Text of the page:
When running my application I sometimes get an error about too many files open.

Running ulimit -a reports that the limit is 1024. How do I increase the limit above 1024?

Edit ulimit -n 2048 results in a permission error.


4 Answers 4


You could always try doing a ulimit -n 2048. This will only reset the limit for your current shell and the number you specify must not exceed the hard limit

Each operating system has a different hard limit setup in a configuration file. For instance, the hard open file limit on Solaris can be set on boot from /etc/system.

set rlim_fd_max = 166384
set rlim_fd_cur = 8192

On OS X, this same data must be set in /etc/sysctl.conf.


Under Linux, these settings are often in /etc/security/limits.conf.

There are two kinds of limits:

  • soft limits are simply the currently enforced limits
  • hard limits mark the maximum value which cannot be exceeded by setting a soft limit

Soft limits could be set by any user while hard limits are changeable only by root. Limits are a property of a process. They are inherited when a child process is created so system-wide limits should be set during the system initialization in init scripts and user limits should be set during user login for example by using pam_limits.

There are often defaults set when the machine boots. So, even though you may reset your ulimit in an individual shell, you may find that it resets back to the previous value on reboot. You may want to grep your boot scripts for the existence ulimit commands if you want to change the default.

  • 4
    can you tell me how to use this in windows?
    – Pritam
    Apr 9, 2015 at 7:04
  • @hoyhoy I can change it as 2048 but not as 4500 why? see this
    – alhelal
    Dec 28, 2017 at 8:50
  • @GaneshKrishnan what to add in the linux files that you have mentioned? Dec 19, 2018 at 12:35
  • 2
    @Pritam Windows don’t have any ulimit. You must specify what you are using (e.g. WSL, Cygwin).
    – Melebius
    Nov 19, 2019 at 9:11

If you are using Linux and you got the permission error, you will need to raise the allowed limit in the /etc/limits.conf or /etc/security/limits.conf file (where the file is located depends on your specific Linux distribution).

For example to allow anyone on the machine to raise their number of open files up to 10000 add the line to the limits.conf file.

* hard nofile 10000

Then logout and relogin to your system and you should be able to do:

ulimit -n 10000

without a permission error.

  • 10
    NOTE: Wildcard does not apply to root user. You have to specify root hard nofile 10000 if you want to adjust the root limit. Aug 6, 2015 at 17:04
  • 2
    @JoshPinter Haha, I just spent the past 3 hours or so going through every single tutorial on how to change the ulimit and finally found out I am logged in as root. That's why I kept seeing the 1024 in ulimit -a. I changed the wildcare, and added a * inside limits.conf. All is good now, (im using ssh keys don't worry :P) -- Thank you!!! Jun 13, 2016 at 15:24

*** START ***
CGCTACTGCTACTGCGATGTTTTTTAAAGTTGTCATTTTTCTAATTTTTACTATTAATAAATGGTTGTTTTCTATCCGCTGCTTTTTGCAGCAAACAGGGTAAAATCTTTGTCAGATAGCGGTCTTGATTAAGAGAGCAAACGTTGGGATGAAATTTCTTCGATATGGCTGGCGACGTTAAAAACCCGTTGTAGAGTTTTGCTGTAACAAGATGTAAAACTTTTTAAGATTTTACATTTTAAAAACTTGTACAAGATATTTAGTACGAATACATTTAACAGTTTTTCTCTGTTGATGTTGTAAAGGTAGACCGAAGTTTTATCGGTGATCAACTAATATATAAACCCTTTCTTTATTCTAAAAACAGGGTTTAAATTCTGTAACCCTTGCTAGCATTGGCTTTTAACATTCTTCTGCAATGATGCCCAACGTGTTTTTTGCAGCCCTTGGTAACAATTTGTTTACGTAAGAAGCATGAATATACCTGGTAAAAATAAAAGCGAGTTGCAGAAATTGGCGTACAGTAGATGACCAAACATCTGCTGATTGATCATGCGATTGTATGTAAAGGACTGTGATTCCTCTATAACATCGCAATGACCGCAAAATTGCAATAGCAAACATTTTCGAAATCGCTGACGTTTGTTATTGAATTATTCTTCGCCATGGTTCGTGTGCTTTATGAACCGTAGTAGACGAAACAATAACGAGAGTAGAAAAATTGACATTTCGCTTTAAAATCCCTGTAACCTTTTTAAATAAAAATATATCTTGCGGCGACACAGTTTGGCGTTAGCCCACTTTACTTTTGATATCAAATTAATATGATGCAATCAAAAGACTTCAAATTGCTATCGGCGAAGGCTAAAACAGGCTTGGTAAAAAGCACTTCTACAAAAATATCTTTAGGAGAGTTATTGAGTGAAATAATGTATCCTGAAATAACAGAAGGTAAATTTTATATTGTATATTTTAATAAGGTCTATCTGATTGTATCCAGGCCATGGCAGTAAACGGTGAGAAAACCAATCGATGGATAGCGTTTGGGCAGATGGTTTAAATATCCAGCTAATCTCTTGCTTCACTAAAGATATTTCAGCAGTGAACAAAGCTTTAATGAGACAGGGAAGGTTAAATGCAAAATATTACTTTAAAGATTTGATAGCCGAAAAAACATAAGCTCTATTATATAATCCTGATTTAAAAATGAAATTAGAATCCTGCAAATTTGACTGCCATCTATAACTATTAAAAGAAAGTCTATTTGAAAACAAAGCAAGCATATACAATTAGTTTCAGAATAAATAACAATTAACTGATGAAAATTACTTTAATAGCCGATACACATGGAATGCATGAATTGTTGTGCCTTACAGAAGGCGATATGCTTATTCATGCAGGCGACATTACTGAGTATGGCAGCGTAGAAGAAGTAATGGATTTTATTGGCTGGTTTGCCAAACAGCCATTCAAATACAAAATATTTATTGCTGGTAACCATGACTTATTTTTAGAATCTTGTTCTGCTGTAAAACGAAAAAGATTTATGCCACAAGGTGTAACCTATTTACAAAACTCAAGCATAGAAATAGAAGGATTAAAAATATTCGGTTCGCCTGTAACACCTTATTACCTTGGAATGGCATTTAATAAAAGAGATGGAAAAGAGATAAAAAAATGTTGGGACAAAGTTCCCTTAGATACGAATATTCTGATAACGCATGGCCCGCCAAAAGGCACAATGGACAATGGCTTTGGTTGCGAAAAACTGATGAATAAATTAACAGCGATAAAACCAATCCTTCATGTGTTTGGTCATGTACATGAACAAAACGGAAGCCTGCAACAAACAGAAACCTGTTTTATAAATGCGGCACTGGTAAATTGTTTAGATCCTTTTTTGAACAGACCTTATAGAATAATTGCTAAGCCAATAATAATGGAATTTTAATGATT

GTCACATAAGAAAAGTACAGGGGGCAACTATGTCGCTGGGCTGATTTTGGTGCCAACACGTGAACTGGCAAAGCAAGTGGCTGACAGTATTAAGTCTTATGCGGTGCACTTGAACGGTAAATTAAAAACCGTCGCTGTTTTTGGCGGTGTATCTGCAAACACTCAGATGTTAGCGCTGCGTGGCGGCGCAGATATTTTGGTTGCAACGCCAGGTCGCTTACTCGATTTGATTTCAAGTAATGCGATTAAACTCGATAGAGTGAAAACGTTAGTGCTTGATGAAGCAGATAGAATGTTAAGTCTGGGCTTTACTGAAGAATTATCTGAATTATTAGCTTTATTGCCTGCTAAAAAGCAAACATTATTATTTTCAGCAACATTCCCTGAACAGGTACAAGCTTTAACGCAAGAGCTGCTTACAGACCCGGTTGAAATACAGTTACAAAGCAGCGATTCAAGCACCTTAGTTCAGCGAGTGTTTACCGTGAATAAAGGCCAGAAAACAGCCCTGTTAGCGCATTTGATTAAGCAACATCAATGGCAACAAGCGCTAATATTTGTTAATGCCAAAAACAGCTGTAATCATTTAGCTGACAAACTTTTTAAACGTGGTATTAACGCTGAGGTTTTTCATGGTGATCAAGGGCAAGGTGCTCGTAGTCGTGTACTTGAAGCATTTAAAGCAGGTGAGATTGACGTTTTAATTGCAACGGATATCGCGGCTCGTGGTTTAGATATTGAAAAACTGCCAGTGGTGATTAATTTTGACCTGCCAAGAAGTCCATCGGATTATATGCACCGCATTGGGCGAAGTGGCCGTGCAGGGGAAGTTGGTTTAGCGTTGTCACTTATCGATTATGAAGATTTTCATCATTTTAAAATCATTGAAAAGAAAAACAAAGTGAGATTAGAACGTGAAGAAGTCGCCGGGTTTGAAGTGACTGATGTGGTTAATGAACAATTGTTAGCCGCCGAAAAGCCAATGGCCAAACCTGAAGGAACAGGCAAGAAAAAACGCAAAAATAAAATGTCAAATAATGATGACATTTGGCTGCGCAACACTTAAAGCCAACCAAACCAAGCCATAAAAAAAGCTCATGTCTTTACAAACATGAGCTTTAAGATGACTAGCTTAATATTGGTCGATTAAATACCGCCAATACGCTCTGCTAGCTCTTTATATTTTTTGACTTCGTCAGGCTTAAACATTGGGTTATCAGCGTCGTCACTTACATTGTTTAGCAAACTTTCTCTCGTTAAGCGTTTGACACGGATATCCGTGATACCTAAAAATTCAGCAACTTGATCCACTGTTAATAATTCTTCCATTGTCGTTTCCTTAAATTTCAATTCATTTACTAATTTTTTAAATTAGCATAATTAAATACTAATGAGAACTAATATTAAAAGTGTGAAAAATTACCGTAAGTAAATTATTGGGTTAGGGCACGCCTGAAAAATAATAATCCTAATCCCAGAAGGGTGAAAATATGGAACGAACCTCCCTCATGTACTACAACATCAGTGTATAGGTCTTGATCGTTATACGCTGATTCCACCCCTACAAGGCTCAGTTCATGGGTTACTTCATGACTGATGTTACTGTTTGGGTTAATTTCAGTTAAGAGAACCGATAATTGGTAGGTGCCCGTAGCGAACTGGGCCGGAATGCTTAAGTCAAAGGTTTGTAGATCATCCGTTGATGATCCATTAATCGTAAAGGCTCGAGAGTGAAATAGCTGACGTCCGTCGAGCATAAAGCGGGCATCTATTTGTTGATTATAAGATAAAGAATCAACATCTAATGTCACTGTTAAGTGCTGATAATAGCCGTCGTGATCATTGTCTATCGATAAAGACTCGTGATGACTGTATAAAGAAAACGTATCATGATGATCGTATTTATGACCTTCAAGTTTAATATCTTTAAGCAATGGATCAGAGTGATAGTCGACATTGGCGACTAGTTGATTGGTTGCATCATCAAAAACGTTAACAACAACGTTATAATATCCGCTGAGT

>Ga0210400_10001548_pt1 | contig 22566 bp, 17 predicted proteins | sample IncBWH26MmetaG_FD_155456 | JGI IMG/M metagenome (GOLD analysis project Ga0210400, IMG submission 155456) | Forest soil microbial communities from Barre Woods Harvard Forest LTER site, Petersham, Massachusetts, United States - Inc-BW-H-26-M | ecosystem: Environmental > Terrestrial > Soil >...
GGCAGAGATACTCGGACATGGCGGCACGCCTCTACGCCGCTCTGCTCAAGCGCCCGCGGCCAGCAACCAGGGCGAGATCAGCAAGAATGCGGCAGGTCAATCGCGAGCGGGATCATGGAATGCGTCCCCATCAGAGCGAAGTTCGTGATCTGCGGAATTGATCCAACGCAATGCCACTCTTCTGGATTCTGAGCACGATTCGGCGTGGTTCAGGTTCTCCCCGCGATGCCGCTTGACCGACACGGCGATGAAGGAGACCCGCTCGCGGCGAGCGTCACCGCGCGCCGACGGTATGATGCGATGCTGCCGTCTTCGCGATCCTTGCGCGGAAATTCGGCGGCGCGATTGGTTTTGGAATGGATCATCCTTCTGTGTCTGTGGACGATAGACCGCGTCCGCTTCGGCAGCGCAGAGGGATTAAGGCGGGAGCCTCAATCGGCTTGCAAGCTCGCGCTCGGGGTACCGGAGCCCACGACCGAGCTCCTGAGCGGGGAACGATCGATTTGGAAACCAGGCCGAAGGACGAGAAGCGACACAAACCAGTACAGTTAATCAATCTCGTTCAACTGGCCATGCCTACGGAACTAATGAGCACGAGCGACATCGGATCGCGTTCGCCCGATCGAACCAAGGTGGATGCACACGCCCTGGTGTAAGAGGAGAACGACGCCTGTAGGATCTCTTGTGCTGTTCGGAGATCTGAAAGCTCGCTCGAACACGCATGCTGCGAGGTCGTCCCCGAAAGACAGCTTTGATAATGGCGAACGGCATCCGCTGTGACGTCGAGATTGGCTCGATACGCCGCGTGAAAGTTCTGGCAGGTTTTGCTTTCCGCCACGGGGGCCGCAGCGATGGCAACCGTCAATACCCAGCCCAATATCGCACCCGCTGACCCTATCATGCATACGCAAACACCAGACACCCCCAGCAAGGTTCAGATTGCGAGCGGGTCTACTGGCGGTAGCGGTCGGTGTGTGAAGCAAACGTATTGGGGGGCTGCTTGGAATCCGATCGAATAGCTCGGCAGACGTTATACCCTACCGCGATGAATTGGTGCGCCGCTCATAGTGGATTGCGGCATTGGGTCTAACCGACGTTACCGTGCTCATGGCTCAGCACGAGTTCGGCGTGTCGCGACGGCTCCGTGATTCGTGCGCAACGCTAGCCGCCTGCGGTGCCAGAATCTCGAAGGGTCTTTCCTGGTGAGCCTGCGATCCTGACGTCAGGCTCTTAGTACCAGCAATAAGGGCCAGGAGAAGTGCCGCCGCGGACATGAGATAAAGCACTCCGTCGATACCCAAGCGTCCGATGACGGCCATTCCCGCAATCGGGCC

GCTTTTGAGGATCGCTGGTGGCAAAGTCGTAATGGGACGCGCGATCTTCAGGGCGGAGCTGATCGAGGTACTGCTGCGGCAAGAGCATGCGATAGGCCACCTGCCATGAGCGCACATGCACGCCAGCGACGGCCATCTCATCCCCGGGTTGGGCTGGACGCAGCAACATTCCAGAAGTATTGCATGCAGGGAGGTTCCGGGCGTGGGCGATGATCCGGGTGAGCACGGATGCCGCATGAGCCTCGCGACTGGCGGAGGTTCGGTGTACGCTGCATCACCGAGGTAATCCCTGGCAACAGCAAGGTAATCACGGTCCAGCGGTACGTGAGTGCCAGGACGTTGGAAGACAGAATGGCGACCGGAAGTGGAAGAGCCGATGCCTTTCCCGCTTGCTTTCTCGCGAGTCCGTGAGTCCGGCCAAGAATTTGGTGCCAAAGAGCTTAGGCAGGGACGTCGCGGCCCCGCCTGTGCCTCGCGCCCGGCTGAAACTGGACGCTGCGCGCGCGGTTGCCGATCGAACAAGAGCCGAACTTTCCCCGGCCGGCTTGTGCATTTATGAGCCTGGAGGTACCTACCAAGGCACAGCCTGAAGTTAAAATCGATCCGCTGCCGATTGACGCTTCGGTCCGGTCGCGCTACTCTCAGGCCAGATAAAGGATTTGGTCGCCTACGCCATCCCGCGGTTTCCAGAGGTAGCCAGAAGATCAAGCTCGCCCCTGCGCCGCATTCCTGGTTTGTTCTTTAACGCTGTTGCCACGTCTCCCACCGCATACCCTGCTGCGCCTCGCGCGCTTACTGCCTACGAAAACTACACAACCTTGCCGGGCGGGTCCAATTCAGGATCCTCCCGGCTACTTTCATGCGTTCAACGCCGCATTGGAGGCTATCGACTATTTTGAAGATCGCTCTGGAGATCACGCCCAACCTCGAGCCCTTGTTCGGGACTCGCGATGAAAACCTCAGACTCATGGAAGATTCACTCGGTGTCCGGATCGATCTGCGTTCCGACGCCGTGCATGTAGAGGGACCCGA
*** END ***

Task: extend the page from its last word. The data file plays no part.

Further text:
• 1
    @NiCkNewman I'm glad you're laughing about it! That's a good trait in a programmer/sysops person. I did the same thing and wasn't so jovial. Glad it helped! :) Jun 14, 2016 at 17:46
  • 1
    SUPLEMENT: You may find also a config in this dir: /etc/security/limits.d/. Dec 14, 2016 at 14:51
  • 3
    I've opened /etc/security/limits.conf for the first time and noticed that everything is commented out there. What is the default value of "hard nofile" then?
    – ka3ak
    May 4, 2017 at 16:42

1) Add the following line to /etc/security/limits.conf

webuser hard nofile 64000

then login as webuser

su - webuser

2) Edit following two files for webuser

append .bashrc and .bash_profile file by running

echo "ulimit -n 64000" >> .bashrc ; echo "ulimit -n 64000" >> .bash_profile

3) Log out, then log back in and verify that the changes have been made correctly:

$ ulimit -a | grep open
open files                      (-n) 64000

Thats it and them boom, boom boom.

  • 10
    If you get change your line in limits.conf from 'hard' to 'soft' it should become the new default and not require changes to bash profiles.
    – RishiD
    Aug 12, 2013 at 16:22
  • Seems you are repeating an extra steps. Setting limits alone will do the same as the profile, but across all sessions.
    – Eddie
    Nov 11, 2013 at 14:47

If some of your services are balking into ulimits, it's sometimes easier to put appropriate commands into service's init-script. For example, when Apache is reporting

[alert] (11)Resource temporarily unavailable: apr_thread_create: unable to create worker thread

Try to put ulimit -s unlimited into /etc/init.d/httpd. This does not require a server reboot.

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